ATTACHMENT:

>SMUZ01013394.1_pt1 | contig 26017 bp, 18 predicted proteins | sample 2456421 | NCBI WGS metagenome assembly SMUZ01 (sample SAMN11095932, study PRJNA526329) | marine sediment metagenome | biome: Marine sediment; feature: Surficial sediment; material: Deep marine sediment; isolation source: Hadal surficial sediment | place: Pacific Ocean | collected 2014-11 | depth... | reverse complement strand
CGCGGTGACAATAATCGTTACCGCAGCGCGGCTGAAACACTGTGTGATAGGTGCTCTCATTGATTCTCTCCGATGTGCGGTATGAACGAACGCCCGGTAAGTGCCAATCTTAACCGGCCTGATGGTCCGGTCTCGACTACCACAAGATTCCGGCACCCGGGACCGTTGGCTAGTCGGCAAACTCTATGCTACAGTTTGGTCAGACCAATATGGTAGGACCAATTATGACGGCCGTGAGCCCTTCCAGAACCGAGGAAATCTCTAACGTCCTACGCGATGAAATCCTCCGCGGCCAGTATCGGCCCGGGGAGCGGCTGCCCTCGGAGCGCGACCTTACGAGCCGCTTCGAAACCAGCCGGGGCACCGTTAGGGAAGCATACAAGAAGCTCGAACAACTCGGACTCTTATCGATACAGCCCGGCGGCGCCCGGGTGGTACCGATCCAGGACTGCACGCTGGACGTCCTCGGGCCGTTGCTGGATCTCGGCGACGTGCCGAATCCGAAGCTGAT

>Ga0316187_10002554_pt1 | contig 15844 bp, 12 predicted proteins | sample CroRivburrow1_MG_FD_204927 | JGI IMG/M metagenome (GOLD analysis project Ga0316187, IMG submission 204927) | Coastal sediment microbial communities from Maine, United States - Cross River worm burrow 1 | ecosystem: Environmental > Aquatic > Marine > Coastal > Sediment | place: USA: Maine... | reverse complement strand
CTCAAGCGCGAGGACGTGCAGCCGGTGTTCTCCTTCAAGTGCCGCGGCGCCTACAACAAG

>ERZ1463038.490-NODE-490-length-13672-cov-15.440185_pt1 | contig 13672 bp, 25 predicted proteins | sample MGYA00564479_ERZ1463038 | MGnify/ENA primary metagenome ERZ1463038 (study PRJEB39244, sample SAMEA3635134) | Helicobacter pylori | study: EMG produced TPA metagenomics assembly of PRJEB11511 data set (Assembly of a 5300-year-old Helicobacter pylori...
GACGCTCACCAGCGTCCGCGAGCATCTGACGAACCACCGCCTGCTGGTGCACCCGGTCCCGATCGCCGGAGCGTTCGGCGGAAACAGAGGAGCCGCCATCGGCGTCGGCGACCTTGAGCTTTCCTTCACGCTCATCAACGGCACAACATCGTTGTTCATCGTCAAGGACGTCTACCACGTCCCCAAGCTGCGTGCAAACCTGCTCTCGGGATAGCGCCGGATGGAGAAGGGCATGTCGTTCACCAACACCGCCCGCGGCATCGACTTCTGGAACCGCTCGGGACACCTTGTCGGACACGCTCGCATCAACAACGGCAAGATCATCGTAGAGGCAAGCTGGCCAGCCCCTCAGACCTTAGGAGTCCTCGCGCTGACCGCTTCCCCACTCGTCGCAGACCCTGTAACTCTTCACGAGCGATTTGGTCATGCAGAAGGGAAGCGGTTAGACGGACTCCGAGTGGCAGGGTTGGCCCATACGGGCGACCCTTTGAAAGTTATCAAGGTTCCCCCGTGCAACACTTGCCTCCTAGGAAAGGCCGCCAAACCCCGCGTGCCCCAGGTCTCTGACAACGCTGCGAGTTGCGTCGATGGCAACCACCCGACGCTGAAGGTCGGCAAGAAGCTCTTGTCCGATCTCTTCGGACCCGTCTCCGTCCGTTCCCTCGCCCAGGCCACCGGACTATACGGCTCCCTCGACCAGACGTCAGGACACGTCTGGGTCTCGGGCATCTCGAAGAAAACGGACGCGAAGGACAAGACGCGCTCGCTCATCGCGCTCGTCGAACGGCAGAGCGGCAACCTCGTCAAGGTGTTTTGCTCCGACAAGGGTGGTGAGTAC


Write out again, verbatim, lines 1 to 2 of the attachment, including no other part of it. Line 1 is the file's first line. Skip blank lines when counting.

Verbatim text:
>SMUZ01013394.1_pt1 | contig 26017 bp, 18 predicted proteins | sample 2456421 | NCBI WGS metagenome assembly SMUZ01 (sample SAMN11095932, study PRJNA526329) | marine sediment metagenome | biome: Marine sediment; feature: Surficial sediment; material: Deep marine sediment; isolation source: Hadal surficial sediment | place: Pacific Ocean | collected 2014-11 | depth... | reverse complement strand
CGCGGTGACAATAATCGTTACCGCAGCGCGGCTGAAACACTGTGTGATAGGTGCTCTCATTGATTCTCTCCGATGTGCGGTATGAACGAACGCCCGGTAAGTGCCAATCTTAACCGGCCTGATGGTCCGGTCTCGACTACCACAAGATTCCGGCACCCGGGACCGTTGGCTAGTCGGCAAACTCTATGCTACAGTTTGGTCAGACCAATATGGTAGGACCAATTATGACGGCCGTGAGCCCTTCCAGAACCGAGGAAATCTCTAACGTCCTACGCGATGAAATCCTCCGCGGCCAGTATCGGCCCGGGGAGCGGCTGCCCTCGGAGCGCGACCTTACGAGCCGCTTCGAAACCAGCCGGGGCACCGTTAGGGAAGCATACAAGAAGCTCGAACAACTCGGACTCTTATCGATACAGCCCGGCGGCGCCCGGGTGGTACCGATCCAGGACTGCACGCTGGACGTCCTCGGGCCGTTGCTGGATCTCGGCGACGTGCCGAATCCGAAGCTGAT